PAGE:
NASHVILLE -- The stage is set.
It sits smack dab in the middle of Broadway, as wide as the street, as tall as the honkytonks, topped by a banner with the logos of the Stanley Cup Final and Nashville Music City.
Standing in front of it Friday, you could hear hammers mixed with guitars as workers finished their preparations and musicians performed for crowds at Legends Corner, Tootsies Orchid Lounge, Rippy's Bar and Grill, and all the other joints on the strip by Bridgestone Arena. You could smell the barbecue.
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You could only imagine what it will be like Saturday, when Alan Jackson, the newest Country Music Hall of Fame inductee, takes the stage and the Nashville Predators take the ice against the Pittsburgh Penguins in Game 3 (8 p.m. ET; NBCSN, CBC, SN, TVA Sports). Fans are able to watch the last four songs streamed live on NHL.com at 6:30 p.m. ET.
Tens of thousands of people will listen to music and watch hockey as the Predators play in the Final at home for the first time. They'll watch live in the arena, on TV in the honkytonks and on three giant video boards outside.
"Our party will be … spilling everywhere," Predators President and CEO Sean Henry said.
That's what this will be, a party, and it will be full of surprises, per tradition. Expect another A-list anthem singer, the towel-waver to make sure the crowd is ready for hockey, a legend to join the house band between periods and celebrities all over the place.
"The fever is at an all-time high," NHL Chief Content Officer and Executive Vice President Steve Mayer said. "This is the most popular event to happen here in a long time. I've gotten hundreds of people asking for tickets from the celebrity world. The crowd that will be here [Saturday], even if they're not performing, will be a who's who of the entertainment world."
Predators chairman Thomas Cigarran said it has reached the point where he is more excited than stressed.
"We love our team," Cigarran said. "We can play with anybody. Certainly we can play with the Penguins. I think it's going to be a great night inside and outside the building. That just shows how far this franchise has come."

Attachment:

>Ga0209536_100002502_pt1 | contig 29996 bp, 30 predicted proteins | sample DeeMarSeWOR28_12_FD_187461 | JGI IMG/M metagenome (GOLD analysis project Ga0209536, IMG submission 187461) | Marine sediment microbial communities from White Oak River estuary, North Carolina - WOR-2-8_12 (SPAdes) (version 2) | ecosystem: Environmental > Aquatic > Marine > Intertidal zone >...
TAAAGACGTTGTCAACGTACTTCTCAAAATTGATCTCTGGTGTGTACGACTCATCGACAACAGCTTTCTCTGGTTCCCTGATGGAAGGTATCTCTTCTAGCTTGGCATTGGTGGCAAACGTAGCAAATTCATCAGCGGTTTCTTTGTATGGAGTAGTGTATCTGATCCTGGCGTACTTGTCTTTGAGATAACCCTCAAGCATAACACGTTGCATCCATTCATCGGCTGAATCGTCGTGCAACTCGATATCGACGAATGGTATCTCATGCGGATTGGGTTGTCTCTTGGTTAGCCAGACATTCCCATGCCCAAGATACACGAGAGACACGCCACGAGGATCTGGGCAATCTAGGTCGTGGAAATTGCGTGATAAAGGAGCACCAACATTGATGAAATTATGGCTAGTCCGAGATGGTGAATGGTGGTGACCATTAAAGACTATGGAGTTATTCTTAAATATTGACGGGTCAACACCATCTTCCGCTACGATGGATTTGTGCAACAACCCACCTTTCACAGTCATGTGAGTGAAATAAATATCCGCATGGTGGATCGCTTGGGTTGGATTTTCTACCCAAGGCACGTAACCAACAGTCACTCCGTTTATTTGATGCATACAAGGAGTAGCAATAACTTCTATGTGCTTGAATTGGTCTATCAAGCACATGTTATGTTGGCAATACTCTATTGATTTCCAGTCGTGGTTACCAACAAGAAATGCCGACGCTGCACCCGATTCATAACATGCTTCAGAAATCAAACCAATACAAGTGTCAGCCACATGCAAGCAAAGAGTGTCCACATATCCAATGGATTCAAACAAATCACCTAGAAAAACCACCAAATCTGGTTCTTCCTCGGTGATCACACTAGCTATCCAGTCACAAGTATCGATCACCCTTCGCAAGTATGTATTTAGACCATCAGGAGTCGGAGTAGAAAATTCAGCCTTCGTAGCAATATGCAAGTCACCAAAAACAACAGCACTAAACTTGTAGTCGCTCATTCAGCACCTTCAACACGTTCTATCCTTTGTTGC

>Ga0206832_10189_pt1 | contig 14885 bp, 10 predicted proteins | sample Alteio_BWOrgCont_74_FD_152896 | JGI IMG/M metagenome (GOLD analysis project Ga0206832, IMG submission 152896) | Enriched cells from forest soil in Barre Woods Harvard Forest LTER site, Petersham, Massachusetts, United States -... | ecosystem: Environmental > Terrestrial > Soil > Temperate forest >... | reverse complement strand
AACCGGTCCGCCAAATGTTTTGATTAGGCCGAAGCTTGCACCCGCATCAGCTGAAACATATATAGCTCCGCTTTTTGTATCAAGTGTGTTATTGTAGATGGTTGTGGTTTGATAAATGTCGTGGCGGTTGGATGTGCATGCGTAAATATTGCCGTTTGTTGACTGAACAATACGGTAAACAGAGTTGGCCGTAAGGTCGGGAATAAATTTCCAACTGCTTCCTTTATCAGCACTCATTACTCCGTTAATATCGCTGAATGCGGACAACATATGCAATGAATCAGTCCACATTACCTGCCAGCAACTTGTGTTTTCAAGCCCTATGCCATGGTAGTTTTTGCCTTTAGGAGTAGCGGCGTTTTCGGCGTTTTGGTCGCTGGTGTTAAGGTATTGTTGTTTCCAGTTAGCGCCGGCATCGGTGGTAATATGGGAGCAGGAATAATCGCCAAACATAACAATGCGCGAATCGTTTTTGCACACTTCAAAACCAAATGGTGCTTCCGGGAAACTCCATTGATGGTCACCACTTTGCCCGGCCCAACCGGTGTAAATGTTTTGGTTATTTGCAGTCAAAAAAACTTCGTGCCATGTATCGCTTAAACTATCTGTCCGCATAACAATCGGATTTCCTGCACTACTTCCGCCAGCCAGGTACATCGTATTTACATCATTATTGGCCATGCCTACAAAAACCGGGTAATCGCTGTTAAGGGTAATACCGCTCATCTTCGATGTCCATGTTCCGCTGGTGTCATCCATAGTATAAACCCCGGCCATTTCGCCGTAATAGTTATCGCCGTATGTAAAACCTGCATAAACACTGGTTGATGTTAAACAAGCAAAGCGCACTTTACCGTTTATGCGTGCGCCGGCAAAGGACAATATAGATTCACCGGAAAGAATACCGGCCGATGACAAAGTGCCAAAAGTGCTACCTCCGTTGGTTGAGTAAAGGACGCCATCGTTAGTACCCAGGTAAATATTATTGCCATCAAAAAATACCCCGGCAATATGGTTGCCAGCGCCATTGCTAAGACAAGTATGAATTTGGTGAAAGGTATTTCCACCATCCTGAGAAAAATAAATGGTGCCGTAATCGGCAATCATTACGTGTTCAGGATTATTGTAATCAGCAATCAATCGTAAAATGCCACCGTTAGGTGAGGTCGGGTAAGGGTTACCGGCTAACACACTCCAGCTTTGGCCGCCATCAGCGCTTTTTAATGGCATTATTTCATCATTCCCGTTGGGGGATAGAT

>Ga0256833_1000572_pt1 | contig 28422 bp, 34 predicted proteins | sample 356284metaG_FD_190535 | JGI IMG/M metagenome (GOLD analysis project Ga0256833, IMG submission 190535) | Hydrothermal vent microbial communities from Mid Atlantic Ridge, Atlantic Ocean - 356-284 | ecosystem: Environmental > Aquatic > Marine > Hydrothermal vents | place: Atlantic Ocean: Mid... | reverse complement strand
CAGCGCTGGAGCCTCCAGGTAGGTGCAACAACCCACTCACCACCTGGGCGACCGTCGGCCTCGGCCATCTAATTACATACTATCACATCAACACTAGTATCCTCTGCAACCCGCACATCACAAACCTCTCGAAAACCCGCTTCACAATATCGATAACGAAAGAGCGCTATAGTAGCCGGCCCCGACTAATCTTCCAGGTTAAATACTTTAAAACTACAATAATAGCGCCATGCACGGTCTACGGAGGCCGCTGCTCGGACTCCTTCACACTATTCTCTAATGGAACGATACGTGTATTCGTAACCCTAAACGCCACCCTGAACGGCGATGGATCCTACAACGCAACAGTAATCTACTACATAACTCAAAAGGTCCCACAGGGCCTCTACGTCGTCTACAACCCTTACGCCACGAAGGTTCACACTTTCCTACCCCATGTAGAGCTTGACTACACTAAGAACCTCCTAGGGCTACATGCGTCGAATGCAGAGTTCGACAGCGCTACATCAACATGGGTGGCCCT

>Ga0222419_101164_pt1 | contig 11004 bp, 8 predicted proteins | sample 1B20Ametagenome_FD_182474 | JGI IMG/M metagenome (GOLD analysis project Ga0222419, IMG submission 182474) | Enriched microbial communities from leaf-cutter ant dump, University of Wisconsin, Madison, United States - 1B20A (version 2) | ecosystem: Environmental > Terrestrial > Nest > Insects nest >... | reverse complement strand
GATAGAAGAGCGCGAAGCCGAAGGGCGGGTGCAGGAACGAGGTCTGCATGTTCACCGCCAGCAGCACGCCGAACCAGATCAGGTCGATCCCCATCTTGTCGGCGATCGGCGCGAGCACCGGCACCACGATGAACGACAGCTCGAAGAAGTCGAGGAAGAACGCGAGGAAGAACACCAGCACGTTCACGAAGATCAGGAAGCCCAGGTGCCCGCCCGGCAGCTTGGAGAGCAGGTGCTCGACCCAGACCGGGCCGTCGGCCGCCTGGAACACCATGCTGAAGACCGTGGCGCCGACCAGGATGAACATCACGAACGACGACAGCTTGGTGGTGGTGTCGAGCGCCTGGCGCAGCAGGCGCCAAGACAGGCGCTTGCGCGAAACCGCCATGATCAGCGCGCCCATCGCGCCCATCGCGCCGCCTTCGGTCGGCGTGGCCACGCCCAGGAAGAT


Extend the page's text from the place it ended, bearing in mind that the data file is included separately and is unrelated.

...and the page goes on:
The Predators have spent years building their team and connecting to their community, and this is the result: success and a sense of place.
Because Bridgestone Arena is right on Broadway, hockey is part of the scene. Because the Predators are good, it is the place to be seen. You hang out at your favorite place, then walk over and cheer for your favorite team, wearing gold, twirling a towel. Close your eyes and you know where you are because of the country music and organized chants.
"It's a unique atmosphere," forward James Neal said. "It's probably one of the best in the League. The fans love it. I know family and friends, when they come down, they can't get enough of Nashville. So it's a really nice place to live and play."
It's a model for the rest of the NHL.
"They've understood where their strengths are in the community, they've attached it to the NHL and now they've got all of these folks who love country music loving hockey," Mayer said. "Every team should look at what they've done here and take advantage of what they have to offer to bring in a new set of fans to the arena and to the sport."
Now that the Predators are in the Final, it has reached another level.
Pittsburgh had the highest rating for NBCSN's coverage of Game 2 on Wednesday. Nashville was No. 2. Guess which city was No. 5?
Knoxville, Tennessee, three hours away.
In Lebanon, Tennessee, an hour away, the Capitol Theatre has 'LETS GO PREDS' on the marquee and is holding a free party on Saturday so fans can watch Game 3 on the big screen. In the Nashville suburbs, fast-food places and oil-change shops have Predators messages on their signs. In neighborhoods where executives, coaches and players live, fans have put signs on mailboxes and lawns. Downtown, banners with the players' names and numbers hang on the pedestrian bridge over the Cumberland River, and Predators logos appear on buildings from bars to churches.
"You go to the gas station, people are kind of nodding at you at the pump," general manager David Poile said. "You go into Walgreens, and people go, 'Go, Preds!' I mean, it's unbelievable."
The Predators trail the best-of-7 series 2-0. Should there be a Game 6 on June 11, it will be even more unbelievable. That is the last day of the CMA Music Festival, four days of concerts all over town, including Nissan Stadium, home of the Tennessee Titans.
"I got here seven years ago and we've always said, 'What if we had the Stanley Cup with CMA Fest?' " Henry said. "You're going to have 100,000 people here for the CMA Festival touching and feeling what our league is."
All the Predators have to do now is win to keep the party going.
"[Saturday's] going to be special," defenseman P.K. Subban said. "I think it'll be one of the best sports atmospheres, definitely in NHL history."